# A man desires to throw a party for some of his friends. In how many ways can he select 8 friends from a group of 14 friends?

A man desires to throw a party for some of his friends. In how many ways can he select $$8$$ friends from a group of $$14$$ friends if the two of his friends(say ’A’ and ’B’) will not attend the party together?

This is what I've done:

Lets make two groups one for A and one for B

$$A$$ = $$\{A,C,D,E,F,G,H,I,J,K,L,M,N\}$$

$$B$$ = $$\{B,C,D,E,F,G,H,I,J,K,L,M,N\}$$

Since $$A$$ and $$B$$ will not attend together, there is only 13 friends to choose from:

$$^{13}C_8 = 1287$$ ways to invite.

Is this approach and answer correct?

• Also consider the scenario when A and B are both not invited. Commented Jun 15, 2022 at 9:15

You can simply say that it is the difference of "all situations" minus "both are invited" : $$C(14,8)-C(12,6)=2079$$

• Is it supposed to be all situations - both are not invited? Commented Jun 15, 2022 at 9:35
• @Abbas If is all situations - both are invited. The situation that is not permissible is that both $A$ and $B$ are invited. Commented Jun 15, 2022 at 9:37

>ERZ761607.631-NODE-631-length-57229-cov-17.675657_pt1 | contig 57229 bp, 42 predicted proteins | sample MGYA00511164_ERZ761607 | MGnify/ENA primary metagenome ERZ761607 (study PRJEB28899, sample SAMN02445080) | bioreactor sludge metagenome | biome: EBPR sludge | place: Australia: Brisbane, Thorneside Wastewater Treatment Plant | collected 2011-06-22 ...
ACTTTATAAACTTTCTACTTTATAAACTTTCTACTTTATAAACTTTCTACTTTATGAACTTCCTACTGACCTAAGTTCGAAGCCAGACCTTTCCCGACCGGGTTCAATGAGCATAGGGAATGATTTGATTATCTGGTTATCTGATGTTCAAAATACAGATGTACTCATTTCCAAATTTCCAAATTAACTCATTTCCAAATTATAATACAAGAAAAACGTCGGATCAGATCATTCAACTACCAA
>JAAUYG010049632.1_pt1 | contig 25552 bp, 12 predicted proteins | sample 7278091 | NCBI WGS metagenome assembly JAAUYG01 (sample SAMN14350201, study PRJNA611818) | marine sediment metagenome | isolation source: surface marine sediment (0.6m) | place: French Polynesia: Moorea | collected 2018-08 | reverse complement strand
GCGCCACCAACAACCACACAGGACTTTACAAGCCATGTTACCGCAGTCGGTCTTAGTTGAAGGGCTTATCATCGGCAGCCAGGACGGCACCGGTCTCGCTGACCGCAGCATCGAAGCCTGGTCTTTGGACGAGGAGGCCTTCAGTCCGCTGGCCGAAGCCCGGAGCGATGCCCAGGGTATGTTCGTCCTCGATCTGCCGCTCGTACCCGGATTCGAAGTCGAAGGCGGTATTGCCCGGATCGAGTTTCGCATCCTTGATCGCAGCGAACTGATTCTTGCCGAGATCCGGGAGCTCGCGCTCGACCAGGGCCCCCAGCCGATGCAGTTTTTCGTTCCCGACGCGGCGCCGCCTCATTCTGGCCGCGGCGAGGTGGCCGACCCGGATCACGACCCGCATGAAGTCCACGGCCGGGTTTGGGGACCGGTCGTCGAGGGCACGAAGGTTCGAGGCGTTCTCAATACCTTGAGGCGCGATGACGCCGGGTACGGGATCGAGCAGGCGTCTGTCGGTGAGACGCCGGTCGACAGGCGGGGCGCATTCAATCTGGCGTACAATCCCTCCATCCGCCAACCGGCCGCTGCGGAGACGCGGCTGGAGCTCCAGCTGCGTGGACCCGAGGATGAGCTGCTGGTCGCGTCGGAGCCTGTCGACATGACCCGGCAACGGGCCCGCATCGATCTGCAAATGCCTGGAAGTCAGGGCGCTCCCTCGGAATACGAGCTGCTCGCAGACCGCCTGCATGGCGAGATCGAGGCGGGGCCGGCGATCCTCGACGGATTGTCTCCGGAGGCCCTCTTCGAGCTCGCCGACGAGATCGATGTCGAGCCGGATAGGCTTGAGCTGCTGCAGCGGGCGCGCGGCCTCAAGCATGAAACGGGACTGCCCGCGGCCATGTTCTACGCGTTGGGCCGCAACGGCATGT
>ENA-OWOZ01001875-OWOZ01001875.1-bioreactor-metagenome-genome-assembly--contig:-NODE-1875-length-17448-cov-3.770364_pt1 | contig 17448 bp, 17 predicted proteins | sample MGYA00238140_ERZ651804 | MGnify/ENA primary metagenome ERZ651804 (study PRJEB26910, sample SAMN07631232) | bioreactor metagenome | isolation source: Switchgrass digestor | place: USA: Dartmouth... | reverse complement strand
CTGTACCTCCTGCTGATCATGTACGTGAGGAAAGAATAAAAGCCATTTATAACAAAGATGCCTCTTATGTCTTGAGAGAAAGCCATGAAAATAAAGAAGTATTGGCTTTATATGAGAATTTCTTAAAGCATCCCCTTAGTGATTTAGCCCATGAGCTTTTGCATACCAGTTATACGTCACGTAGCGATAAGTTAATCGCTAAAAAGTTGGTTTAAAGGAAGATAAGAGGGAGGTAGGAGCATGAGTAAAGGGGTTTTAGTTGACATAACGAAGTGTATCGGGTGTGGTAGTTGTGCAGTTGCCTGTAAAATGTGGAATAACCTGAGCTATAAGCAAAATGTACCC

• @The Date Tree: to make your answer clearer you should put quotes and/or parentheses around the phrases "all situations" and "both are invited". Otherwise, it can be hard to parse your statement.
– stux
Commented Jun 15, 2022 at 20:01

The method implemented by The Date Tree is optimal.

To understand why your approach is not correct, let's perform a direct count. There are three possible scenarios:

• $$A$$ is invited, $$B$$ is not invited, and seven of the other $$12$$ people are invited. This can occur in $$\binom{1}{1}\binom{1}{0}\binom{12}{7} = \binom{12}{7}$$ ways.
• $$A$$ is not invited, $$B$$ is invited, and seven of the other $$12$$ people are invited. This can occur in $$\binom{1}{0}\binom{1}{1}\binom{12}{7} = \binom{12}{7}$$ ways.
• Neither $$A$$ nor $$B$$ is invited and eight of the other $$12$$ people are invited. This can occur in $$\binom{1}{0}\binom{1}{0}\binom{12}{8} = \binom{12}{8}$$ ways.

Since these three scenarios are mutually exclusive and exhaustive, the number of ways the man can invite eight of his friends to a party if $$A$$ and $$B$$ are not both invited is $$\binom{12}{7} + \binom{12}{7} + \binom{12}{8}$$

• I think this answer could be improved by comparing to OP's method. In particular, by noting that OP's method amounts to counting the first two scenarios, which are distinct, as one, so that OP's number $C(13,8)$ computed $C(12,7)+C(12,8)$ instead of $2 \cdot C(12,7)+C(12,8)$. Commented Jun 15, 2022 at 18:31
• Could you please add the end result as a number? Commented Jun 16, 2022 at 12:32
• @A.L $2\binom{12}{7} + \binom{12}{8} = 2 \cdot 792 + 495 = 2079$. Commented Jun 16, 2022 at 13:09